Gallant Fox Racehorse

Gallant Fox is one of the Triple Crown winners who often seems to get overlooked in discussions of horse racing’s great champions. Perhaps it is because his career was relatively short compared to other race horses. Maybe it is because the colt was born at the time of a great national crisis. Nevertheless, Gallant Fox was the first to actually be termed as a Triple Crown winner. Before his accomplishment the term was not used. It was invented by a sportswriter in New York to designate a trio of victories in the Kentucky Derby, Preakness Stakes, and Belmont Stakes.

The Great Depression and Gallant Fox

The mere misfortune of the timing of Gallant Fox’s birth could explain why the bay colt has been overlooked. Gallant Fox was born on March 23, 1927. By the time he began his racing career in 1929 America was on the verge of a financial disaster. The stock market crashed in October of that year and ushered in the Great Depression.


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Things like horse racing became a luxury that only a small number of people could afford. Yet, poor people also flocked to the track because it was the only place where a $1 wager might turn into food for a week. Gallant Fox was foaled at the famous Claiborne Farm in Kentucky and began his racing training under the supervision of Sunny Jim Fitzsimmons.

The colt’s two-year-old racing season showed flashes of the greatness he would display at age three. Gallant Fox captured the Flash Stakes and Cowdin Stakes and also finished third in the Belmont Futurity. All of the pieces were in place for a major run at the Triple Crown in 1930.

Gallant Fox at Age Three

The Wood Memorial was the first significant test for the colt after turning three. It was a rousing victory under the hands of jockey Earl Sande. The next step was to journey to Pimlico for the Preakness. At that time, the Preakness was the first race in the Triple Crown series. Many believe this structure still makes sense because the Preakness is the shortest of the three races. Gallant Fox roared to the lead at the top of the stretch and was almost caught by Crack Brigade.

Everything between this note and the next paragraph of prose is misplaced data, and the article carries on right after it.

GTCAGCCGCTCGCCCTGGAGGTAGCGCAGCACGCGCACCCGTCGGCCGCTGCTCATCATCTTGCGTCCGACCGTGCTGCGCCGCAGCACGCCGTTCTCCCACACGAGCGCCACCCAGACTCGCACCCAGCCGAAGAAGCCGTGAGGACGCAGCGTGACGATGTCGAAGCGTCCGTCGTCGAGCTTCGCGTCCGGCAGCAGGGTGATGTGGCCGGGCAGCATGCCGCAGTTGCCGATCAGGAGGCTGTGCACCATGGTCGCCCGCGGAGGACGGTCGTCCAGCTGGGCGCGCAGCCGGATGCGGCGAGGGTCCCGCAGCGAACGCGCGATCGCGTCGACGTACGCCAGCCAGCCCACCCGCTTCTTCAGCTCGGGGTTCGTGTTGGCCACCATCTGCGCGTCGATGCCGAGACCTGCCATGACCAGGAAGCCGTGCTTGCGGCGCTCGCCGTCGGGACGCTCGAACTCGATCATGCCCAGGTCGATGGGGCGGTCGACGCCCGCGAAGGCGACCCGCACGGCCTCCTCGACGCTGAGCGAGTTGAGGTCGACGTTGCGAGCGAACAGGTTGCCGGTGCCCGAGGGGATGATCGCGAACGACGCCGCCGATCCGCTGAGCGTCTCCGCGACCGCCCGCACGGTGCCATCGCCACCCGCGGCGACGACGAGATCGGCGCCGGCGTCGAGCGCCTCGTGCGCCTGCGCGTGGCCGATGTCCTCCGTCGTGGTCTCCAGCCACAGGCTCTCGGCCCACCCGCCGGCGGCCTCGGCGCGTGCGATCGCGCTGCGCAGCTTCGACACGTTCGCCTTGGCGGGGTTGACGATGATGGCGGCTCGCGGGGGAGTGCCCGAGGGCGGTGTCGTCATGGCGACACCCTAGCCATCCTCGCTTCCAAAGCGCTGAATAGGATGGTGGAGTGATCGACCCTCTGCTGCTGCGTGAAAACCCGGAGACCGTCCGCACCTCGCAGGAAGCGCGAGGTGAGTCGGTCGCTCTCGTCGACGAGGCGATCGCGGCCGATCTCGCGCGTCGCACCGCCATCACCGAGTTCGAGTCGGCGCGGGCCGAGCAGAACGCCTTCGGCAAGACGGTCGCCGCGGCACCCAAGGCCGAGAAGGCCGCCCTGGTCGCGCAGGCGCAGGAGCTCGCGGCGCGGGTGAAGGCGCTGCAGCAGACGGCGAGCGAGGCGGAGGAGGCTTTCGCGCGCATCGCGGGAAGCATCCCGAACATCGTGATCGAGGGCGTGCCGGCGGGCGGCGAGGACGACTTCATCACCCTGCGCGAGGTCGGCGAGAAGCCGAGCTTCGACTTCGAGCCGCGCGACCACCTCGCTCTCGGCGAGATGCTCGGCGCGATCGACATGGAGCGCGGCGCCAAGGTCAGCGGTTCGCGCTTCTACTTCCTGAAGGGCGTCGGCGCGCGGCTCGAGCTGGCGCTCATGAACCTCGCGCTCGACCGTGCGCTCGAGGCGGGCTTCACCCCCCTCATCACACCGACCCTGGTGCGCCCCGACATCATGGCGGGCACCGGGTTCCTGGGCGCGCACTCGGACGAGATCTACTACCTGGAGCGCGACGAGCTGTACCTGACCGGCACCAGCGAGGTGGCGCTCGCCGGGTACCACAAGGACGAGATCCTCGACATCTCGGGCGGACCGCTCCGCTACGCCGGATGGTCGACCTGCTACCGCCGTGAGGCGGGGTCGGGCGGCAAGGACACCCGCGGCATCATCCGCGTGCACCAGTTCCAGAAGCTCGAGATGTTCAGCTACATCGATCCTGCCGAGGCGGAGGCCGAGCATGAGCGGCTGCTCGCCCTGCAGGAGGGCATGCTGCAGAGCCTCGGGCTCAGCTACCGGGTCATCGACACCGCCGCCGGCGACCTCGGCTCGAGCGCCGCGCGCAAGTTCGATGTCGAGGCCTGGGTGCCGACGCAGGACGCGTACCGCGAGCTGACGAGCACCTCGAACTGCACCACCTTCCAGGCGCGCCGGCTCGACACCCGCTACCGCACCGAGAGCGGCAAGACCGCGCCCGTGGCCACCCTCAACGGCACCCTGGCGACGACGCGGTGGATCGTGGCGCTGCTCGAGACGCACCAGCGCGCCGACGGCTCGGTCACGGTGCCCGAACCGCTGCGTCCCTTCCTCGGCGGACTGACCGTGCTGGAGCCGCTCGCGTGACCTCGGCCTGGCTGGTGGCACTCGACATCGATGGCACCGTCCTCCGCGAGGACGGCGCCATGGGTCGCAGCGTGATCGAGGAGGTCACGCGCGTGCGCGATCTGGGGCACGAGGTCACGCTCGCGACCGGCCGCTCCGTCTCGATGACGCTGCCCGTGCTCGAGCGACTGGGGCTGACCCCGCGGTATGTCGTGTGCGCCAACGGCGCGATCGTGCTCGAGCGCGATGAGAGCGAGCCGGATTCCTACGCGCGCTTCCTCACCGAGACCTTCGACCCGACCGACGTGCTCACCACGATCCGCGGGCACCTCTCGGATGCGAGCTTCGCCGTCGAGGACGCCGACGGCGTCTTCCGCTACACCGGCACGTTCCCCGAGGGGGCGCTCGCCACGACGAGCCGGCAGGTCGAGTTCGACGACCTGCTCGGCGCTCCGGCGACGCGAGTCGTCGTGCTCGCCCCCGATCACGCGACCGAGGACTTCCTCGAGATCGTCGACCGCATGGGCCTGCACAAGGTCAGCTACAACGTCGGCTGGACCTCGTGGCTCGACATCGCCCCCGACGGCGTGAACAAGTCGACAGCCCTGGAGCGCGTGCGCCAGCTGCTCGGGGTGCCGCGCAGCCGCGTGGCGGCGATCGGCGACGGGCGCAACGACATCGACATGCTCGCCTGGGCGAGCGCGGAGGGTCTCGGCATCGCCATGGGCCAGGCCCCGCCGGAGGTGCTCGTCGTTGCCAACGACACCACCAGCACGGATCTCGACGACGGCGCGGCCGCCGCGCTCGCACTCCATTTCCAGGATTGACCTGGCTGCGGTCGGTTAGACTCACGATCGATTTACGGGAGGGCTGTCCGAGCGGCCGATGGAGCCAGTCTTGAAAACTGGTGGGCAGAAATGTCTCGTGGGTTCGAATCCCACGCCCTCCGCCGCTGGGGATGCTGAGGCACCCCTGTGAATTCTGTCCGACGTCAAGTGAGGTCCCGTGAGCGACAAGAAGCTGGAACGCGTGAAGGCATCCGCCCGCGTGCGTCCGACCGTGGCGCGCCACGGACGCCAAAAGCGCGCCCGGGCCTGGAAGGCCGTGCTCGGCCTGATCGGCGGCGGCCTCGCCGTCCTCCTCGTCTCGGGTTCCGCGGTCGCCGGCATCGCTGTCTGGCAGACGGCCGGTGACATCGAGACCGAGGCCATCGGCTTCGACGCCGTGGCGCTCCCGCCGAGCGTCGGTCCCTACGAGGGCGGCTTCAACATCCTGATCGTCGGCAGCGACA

Next up was the Kentucky Derby. Race day dawned with heavy rain. Even so, 50,000 people came out to place their wagers. Many of them had little or no money. Their hopes rested on a bay colt who might possibly fill their bellies with food if he managed to win. Gallant Fox did not disappoint. Despite a poor break from the starting gate, Gallant Fox managed to win the race by two lengths. The win gave Sande his third Kentucky Derby victory.

The horse had begun to draw an interesting comparison. Gallant Fox wore bright red blinkers in his races. Some called him the “red-headed” horse but others did not overlook an association with Robin Hood. Like the hero of lore, Gallant Fox was robbing from the rich and giving to the poor in the form of winning bets. He was quickly becoming a popular hero among the poor patrons of the race track.

At Belmont Park the colt completed a sweep of the most important races in the country. The feat prompted a New York sportswriter to describe Gallant Fox as a Triple Crown champion. The series of races now had a name, and the colt was the most recent standard bearer.

Gallant Fox After the Triple Crown

There was more to do for this champion after his victory in the Triple Crown. Fitzsimmons chose to campaign the horse hard for the remainder of 1930. The Dwyer Stakes sent Gallant Fox to the post at mere odds of ten cents on the dollar. Even so, the people bet with gusto and cashed their small tickets.

60,000 people showed up in Chicago to watch Gallant Fox compete in the Arlington Classic at Arlington Park. The colt was assigned the high weight of 126 pounds but still managed to defeat his old rival Gallant Knight.

Every horse has his day, the day when an unknown challenger emerges to topple the champion from his throne. For Gallant Fox this happened in the 1930 running of the Travers Stakes. The 100-1 longshot Jim Dandy took advantage of his preference for a muddy track and stunned the onlookers. Gallant Fox would finish second that day.

After two more stakes wins the Fitzsimmons barn announced that they would be sending Gallant Fox to stud with impressive earnings of more than $300,000. There was no official award for Horse of the Year in those days, but Gallant Fox would certainly have claimed the award.

Breeding and Later Years

Gallant Fox stood at stud for an amazing 22 years. He became the first Triple Crown winner to sire another. His son Omaha would conquer the series in 1935.

The horse lived until November 13, 1954. He was buried at his beloved Claiborne Farm. Three years later the horse was inducted into the National Racing Hall of Fame. This is a great accomplishment, but Gallant Fox was more than a champion to many people. He was a hero of the poor, an equine Robin Hood, who thrilled the masses and gave them a ray of sunshine during a very dark period.

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